By People Staff
Updated March 26, 1979 12:00 PM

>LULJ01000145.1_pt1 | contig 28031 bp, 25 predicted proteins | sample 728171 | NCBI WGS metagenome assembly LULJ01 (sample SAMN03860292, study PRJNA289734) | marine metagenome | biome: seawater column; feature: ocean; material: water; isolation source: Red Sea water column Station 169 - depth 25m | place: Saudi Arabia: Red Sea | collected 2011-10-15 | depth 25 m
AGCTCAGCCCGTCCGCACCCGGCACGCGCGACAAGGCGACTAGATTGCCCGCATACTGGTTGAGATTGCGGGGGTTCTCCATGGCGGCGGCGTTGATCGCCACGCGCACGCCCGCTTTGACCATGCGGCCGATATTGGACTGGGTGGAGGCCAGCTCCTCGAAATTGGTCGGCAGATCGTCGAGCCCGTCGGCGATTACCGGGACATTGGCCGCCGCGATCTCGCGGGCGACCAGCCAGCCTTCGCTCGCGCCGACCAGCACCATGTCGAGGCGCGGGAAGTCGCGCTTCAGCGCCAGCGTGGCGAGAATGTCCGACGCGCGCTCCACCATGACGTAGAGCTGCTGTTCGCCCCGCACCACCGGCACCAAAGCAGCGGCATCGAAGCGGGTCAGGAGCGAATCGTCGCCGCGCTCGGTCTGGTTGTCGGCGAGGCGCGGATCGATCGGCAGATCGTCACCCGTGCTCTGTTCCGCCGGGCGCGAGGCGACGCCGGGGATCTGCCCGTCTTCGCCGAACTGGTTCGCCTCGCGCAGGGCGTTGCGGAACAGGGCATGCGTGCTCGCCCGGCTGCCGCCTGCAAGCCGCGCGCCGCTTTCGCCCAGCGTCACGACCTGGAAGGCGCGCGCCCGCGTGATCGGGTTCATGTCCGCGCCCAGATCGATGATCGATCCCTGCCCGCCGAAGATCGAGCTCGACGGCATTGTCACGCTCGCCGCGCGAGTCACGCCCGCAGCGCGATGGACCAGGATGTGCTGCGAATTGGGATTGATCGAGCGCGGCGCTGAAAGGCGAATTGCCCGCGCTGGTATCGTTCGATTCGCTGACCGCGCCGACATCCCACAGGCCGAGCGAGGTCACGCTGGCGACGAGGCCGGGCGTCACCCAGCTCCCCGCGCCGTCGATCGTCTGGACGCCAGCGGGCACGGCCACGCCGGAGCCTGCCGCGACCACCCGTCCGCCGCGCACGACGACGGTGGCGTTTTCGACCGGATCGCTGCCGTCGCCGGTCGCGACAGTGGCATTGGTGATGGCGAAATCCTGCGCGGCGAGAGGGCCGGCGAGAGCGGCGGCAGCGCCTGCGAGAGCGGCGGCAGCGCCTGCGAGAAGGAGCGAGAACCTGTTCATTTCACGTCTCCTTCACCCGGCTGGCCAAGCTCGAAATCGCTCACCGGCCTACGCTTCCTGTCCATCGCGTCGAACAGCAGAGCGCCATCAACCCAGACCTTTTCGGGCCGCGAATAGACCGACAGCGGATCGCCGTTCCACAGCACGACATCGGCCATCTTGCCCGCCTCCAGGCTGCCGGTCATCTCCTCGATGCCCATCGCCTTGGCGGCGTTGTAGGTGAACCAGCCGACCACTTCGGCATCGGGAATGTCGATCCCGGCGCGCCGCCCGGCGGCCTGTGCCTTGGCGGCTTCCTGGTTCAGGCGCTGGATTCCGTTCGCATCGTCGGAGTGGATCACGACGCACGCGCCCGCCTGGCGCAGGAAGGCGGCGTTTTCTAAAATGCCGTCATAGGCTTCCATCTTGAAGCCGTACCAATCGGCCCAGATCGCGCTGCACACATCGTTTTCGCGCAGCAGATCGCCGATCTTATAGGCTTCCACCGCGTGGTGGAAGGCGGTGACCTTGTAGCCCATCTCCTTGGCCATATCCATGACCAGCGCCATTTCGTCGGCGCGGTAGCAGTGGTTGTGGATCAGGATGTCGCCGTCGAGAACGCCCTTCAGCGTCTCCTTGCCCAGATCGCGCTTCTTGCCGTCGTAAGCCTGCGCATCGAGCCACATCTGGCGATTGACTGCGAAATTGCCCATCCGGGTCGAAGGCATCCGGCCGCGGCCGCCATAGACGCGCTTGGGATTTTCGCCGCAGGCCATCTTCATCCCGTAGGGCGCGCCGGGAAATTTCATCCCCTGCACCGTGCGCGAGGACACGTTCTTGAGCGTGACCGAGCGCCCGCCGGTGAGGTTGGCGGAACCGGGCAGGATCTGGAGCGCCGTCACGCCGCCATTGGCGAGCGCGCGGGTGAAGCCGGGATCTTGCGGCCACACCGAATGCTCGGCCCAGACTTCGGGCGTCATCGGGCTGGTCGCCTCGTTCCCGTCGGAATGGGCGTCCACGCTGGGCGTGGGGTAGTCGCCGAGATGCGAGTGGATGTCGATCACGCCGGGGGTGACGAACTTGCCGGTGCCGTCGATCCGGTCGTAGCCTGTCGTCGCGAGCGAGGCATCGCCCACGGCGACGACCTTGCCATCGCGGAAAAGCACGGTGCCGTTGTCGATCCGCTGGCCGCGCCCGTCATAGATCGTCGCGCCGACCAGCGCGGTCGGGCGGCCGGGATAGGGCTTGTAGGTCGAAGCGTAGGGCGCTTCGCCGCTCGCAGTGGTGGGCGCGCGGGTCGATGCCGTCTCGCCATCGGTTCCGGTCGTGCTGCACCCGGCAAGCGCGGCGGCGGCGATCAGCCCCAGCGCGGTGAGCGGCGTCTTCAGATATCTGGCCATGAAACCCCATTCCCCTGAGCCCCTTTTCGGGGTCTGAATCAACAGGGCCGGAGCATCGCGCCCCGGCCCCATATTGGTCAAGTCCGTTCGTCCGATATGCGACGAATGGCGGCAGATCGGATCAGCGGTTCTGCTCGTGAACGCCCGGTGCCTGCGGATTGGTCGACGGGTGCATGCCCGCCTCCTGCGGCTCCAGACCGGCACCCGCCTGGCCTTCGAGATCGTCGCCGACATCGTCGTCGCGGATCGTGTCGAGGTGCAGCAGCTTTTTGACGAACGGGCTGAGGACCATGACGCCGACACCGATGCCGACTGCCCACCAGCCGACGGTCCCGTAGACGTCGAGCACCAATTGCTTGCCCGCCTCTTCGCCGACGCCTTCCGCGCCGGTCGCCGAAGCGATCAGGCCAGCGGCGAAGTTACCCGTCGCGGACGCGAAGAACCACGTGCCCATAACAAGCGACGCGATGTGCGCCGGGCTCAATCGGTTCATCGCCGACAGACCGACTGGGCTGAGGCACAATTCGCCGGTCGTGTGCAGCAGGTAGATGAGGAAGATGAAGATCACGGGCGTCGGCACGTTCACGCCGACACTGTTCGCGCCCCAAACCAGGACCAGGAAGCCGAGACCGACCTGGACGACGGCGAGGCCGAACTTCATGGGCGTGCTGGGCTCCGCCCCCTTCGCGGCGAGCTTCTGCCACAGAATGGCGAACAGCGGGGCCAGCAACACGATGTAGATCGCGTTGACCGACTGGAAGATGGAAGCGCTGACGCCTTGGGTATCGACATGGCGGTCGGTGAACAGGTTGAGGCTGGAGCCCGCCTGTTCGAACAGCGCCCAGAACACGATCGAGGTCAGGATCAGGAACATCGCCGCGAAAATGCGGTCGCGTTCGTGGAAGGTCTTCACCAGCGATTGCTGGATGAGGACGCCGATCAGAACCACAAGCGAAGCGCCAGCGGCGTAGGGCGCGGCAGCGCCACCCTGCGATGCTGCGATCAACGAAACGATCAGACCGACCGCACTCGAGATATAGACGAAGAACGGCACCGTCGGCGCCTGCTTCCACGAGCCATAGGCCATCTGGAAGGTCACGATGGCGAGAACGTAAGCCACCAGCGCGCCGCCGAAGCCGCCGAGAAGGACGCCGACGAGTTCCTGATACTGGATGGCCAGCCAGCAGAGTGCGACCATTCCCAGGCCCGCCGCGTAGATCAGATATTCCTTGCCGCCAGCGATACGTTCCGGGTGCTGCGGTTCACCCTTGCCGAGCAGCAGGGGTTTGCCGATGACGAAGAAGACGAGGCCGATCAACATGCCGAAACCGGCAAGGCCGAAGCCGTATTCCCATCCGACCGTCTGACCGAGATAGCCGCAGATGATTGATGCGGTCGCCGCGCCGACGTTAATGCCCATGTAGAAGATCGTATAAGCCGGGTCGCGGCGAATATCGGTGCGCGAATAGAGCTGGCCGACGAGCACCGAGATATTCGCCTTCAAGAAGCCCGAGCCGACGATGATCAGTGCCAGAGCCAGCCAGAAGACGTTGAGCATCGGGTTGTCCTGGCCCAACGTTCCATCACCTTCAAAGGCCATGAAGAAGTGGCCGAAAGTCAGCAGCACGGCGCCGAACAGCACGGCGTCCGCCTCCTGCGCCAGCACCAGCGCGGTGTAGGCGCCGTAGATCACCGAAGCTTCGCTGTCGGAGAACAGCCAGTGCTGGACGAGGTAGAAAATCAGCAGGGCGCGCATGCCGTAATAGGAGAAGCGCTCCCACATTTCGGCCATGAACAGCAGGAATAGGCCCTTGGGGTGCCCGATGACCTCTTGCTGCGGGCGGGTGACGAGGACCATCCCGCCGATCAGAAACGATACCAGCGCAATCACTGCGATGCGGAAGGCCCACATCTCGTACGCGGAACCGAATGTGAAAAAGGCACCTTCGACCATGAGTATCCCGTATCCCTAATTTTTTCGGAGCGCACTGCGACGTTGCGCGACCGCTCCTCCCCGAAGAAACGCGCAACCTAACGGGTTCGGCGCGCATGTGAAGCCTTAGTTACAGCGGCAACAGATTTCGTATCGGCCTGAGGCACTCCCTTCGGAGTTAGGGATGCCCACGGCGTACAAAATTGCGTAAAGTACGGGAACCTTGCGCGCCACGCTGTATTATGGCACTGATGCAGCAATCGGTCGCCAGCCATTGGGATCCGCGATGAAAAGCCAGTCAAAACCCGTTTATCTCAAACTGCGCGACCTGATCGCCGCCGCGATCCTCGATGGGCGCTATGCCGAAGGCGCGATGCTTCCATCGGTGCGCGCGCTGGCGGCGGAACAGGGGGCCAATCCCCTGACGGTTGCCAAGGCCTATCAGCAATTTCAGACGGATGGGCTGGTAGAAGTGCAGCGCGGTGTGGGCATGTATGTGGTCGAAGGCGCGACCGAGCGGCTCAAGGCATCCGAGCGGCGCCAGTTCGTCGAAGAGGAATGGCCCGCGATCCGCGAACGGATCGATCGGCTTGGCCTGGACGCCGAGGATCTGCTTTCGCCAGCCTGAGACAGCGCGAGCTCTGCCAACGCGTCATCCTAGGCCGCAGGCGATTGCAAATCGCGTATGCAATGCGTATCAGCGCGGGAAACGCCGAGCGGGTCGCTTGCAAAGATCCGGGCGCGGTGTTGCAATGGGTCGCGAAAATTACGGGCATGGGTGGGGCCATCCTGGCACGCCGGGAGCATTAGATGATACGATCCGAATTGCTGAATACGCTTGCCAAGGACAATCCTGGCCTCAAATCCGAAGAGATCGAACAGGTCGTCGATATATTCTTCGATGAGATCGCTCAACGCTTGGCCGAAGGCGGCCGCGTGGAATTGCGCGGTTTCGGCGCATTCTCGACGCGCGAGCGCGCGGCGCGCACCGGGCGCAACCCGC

Too bad there’s such a glut of love-among-the-handicapped films lately. It may have dulled everyone’s senses to this modest but moving romance between a young deaf woman, Amy (The Fury) Irving, and a struggling rock singer, Michael (Slap Shot) Ontkean. Though Ontkean suffers from the Paul Michael Glaser overearnestness syndrome, he’s ruggedly good-looking. Irving, whose real-life older sister is a teacher of the deaf, conveys with considerable subtlety the confusion and pain of feeling constantly on the outside. She also suggests the angular beauty of the young Lauren Bacall. Director Robert Markowitz, in his first feature film, dwells on her face too much, and the segments when he cuts off all sound, simulating deafness, seem out of place. He did, however, stage a marvelous scene for Viveca Lindfors, as Irving’s overconcerned mother, and for the most part kept a sweet story from turning saccharine. (PG)